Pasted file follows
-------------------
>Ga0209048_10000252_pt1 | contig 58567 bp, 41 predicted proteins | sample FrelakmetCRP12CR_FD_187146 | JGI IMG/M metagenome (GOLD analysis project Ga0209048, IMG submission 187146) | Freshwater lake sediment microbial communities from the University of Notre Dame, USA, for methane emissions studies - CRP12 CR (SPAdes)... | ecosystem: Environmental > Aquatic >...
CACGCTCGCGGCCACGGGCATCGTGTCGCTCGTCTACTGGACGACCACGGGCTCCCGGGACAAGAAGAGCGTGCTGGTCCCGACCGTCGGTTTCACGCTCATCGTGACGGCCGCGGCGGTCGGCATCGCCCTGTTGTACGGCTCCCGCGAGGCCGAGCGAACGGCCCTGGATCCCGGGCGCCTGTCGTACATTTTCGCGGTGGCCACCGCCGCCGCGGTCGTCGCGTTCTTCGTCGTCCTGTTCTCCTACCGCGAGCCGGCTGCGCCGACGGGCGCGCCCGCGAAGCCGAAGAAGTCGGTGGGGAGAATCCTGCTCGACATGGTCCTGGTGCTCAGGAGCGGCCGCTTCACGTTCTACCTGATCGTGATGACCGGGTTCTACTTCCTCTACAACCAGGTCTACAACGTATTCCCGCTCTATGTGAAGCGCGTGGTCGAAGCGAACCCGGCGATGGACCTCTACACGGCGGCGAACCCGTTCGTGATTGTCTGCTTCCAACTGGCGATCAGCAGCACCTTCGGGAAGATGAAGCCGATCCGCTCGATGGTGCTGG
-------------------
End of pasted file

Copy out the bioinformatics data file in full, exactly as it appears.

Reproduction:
>Ga0209048_10000252_pt1 | contig 58567 bp, 41 predicted proteins | sample FrelakmetCRP12CR_FD_187146 | JGI IMG/M metagenome (GOLD analysis project Ga0209048, IMG submission 187146) | Freshwater lake sediment microbial communities from the University of Notre Dame, USA, for methane emissions studies - CRP12 CR (SPAdes)... | ecosystem: Environmental > Aquatic >...
CACGCTCGCGGCCACGGGCATCGTGTCGCTCGTCTACTGGACGACCACGGGCTCCCGGGACAAGAAGAGCGTGCTGGTCCCGACCGTCGGTTTCACGCTCATCGTGACGGCCGCGGCGGTCGGCATCGCCCTGTTGTACGGCTCCCGCGAGGCCGAGCGAACGGCCCTGGATCCCGGGCGCCTGTCGTACATTTTCGCGGTGGCCACCGCCGCCGCGGTCGTCGCGTTCTTCGTCGTCCTGTTCTCCTACCGCGAGCCGGCTGCGCCGACGGGCGCGCCCGCGAAGCCGAAGAAGTCGGTGGGGAGAATCCTGCTCGACATGGTCCTGGTGCTCAGGAGCGGCCGCTTCACGTTCTACCTGATCGTGATGACCGGGTTCTACTTCCTCTACAACCAGGTCTACAACGTATTCCCGCTCTATGTGAAGCGCGTGGTCGAAGCGAACCCGGCGATGGACCTCTACACGGCGGCGAACCCGTTCGTGATTGTCTGCTTCCAACTGGCGATCAGCAGCACCTTCGGGAAGATGAAGCCGATCCGCTCGATGGTGCTGG